Adam's Reviews > The Tree: A Natural History of What Trees Are, How They Live & Why They Matter

The Tree by Colin Tudge
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Colin Tudge attracted my attention for having written several books about diverse subjects I am fascinated by, not the least of which is trees. In 'The Tree,' Tudge lives up to that promise, proving himself a very likable man who thinks about the world in many ways similarly to the way I do. This is in general a boon, but can be a downfall.

The book has no real goal, no thesis, no object. It is a well-organized series of writings about the trees of the world, including explanations of many facets of what it means to be a tree, portraits of individual trees, and a broad survey of all the tree phyla in the modern world. This middle section seems to have been largely a mistake. The rest of the book proceeds in narrative form through a number of very interesting aspects of the ecology, physiology, evolution, and human relevance of trees. The phylogeny, however, stifles the narrative voice and forces boring listing. I didn't read it, suffice it to say, so I perhaps shouldn't knock it too much. But it reminded me in format much of The Kingdom Fungi, which fell prey to the same impulse.

The impulse is noble and I share it: rather than discuss the variety of trees in the world in a series of random groupings, it should be done phylogenetically, to emphasize the relationships among trees. And if you're going about it phylogenetically, you might as well include all the major phyla of trees . . . But how can you provide anything very interesting about all of them, and present all this knowledge in a meaningful way? The answer seems to be that you can't, really. This kind of knowledge, broad but particular, of the whole group of things we call "trees," must be earned through a lifetime of observation, a lifetime of meeting trees. It can't be condensed and transferred in even 150 pages. And it most certainly can't be done without pictures! This is perhaps what killed the middle of the book - there are no pictures to give the reader a taste of the phyla described.

The rest of the book, which I read entirely, was great, as I've said. Tudge includes a lot of details, but condenses them into a form that is intuitive and dense with information without becoming slow to read. Much that could have been included was left out - a more in-depth look at the relationship between trees and humans in history, a la A Forest Journey: The Story of Wood and Civilization, or more detailed coverage of tree ecology, focusing on things like mycorrhizae, or more adequate coverage of tree physiology, including some nice diagrams, like Botany for Gardeners. I could think of dozens of others. The book is very long and quite valuable as it is, but such topics would have better suited Tudge's style (and, I think, the style of books other than field guides and coffee table books in general) than what he chose to do in the middle section of the book.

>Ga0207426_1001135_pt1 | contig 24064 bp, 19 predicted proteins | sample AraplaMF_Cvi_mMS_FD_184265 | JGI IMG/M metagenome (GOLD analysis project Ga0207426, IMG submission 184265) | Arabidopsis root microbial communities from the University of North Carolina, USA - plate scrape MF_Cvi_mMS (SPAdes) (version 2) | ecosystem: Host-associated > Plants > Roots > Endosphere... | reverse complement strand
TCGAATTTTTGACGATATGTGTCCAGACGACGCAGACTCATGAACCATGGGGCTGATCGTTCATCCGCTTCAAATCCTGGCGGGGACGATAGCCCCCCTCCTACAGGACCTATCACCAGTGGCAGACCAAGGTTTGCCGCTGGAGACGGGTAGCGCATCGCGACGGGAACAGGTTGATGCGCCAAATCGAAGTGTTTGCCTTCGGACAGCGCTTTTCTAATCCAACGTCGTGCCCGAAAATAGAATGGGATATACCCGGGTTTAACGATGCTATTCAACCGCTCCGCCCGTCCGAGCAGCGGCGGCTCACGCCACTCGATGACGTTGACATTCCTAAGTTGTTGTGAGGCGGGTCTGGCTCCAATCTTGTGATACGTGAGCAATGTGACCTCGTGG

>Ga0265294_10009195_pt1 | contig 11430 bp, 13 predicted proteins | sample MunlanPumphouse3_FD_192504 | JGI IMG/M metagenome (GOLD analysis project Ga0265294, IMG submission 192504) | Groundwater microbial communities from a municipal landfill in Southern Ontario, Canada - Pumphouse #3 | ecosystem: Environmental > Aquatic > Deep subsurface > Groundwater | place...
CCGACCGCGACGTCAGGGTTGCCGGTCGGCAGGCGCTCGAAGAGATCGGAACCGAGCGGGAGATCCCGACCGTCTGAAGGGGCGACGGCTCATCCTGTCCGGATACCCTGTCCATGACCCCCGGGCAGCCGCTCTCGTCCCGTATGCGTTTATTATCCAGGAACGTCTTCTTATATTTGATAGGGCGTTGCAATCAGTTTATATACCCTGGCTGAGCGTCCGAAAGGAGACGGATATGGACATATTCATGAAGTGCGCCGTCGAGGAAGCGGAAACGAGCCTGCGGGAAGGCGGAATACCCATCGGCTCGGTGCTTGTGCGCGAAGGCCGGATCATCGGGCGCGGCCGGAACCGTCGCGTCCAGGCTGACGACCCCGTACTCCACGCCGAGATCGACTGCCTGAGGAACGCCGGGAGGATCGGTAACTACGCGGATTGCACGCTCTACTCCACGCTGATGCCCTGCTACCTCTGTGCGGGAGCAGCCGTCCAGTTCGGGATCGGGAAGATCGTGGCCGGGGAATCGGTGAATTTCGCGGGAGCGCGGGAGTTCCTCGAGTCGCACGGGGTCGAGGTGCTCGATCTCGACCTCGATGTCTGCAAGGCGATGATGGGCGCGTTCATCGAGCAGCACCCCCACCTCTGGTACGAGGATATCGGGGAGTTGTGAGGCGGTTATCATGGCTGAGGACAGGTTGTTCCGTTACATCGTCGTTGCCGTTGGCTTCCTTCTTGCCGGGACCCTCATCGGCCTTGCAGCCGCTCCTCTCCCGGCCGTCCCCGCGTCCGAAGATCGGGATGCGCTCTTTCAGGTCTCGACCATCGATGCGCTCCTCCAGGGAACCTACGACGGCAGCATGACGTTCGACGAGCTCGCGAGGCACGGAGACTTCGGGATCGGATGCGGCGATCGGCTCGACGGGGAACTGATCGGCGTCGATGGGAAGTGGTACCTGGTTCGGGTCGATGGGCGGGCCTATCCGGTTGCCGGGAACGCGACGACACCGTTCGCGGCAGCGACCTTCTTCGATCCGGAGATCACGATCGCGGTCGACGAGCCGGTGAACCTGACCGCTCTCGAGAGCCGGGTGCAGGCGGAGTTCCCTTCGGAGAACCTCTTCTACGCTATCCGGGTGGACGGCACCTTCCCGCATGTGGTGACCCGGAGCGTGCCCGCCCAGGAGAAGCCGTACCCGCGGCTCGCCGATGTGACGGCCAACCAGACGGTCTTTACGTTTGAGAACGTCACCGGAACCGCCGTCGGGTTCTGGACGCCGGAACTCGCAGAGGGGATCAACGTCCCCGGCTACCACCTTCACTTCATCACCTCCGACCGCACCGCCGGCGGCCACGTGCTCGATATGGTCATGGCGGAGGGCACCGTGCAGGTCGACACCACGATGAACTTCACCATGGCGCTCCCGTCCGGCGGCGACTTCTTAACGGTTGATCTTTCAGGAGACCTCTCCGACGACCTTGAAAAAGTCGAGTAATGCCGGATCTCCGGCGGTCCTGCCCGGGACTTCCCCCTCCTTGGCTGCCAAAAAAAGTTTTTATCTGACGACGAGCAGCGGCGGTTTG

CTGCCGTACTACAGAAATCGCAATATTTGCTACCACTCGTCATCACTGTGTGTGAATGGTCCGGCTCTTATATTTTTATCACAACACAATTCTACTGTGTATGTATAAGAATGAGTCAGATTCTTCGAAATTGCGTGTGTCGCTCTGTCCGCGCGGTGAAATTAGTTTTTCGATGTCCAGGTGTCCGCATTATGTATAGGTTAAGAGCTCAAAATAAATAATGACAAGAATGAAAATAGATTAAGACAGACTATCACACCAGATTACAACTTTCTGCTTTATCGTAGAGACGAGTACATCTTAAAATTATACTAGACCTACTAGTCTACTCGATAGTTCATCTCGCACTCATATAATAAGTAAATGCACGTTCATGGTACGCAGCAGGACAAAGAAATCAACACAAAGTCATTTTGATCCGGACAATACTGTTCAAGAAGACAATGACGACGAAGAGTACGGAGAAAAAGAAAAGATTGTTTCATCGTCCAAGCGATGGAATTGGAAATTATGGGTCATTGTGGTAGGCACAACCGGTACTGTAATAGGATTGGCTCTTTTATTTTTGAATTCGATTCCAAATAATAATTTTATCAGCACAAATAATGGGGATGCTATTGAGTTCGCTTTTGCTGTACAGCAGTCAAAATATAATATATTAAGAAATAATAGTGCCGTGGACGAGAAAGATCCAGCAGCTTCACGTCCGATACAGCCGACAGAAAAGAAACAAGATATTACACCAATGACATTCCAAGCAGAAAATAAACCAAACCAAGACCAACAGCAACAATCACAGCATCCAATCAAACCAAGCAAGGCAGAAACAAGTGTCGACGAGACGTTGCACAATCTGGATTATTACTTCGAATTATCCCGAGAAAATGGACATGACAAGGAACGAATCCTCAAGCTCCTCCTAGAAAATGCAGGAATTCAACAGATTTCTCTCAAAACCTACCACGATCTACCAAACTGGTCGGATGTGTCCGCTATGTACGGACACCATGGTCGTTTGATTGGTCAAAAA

I very much appreciate the fact that Tudge chose to close the book with a serious look at the relationship between the social structure of our civilization and the ecological health of the planet, principally seen, in this, from the point of view of trees. While the fact that the treatment of the issue is necessarily superficial, it acknowledges there is a very big problem in the world of trees, and that it is rooted in economics and culture. Tudge emphasizes, quite astutely, that if that problem can be 'solved,' then many other problems will be solved along with it - exploitation of workers, the indigenous, and poor nations; the food issue; the energy issue; the decline of coherent local communities; etc. It would have been easy for Tudge (or his editors) to say 'let this be a happy book about trees; don't bring up all those controversial bad things - save that for another book.' That he did not indicates some extra goodness in his soil [typo?].

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06/04/2011 page 21
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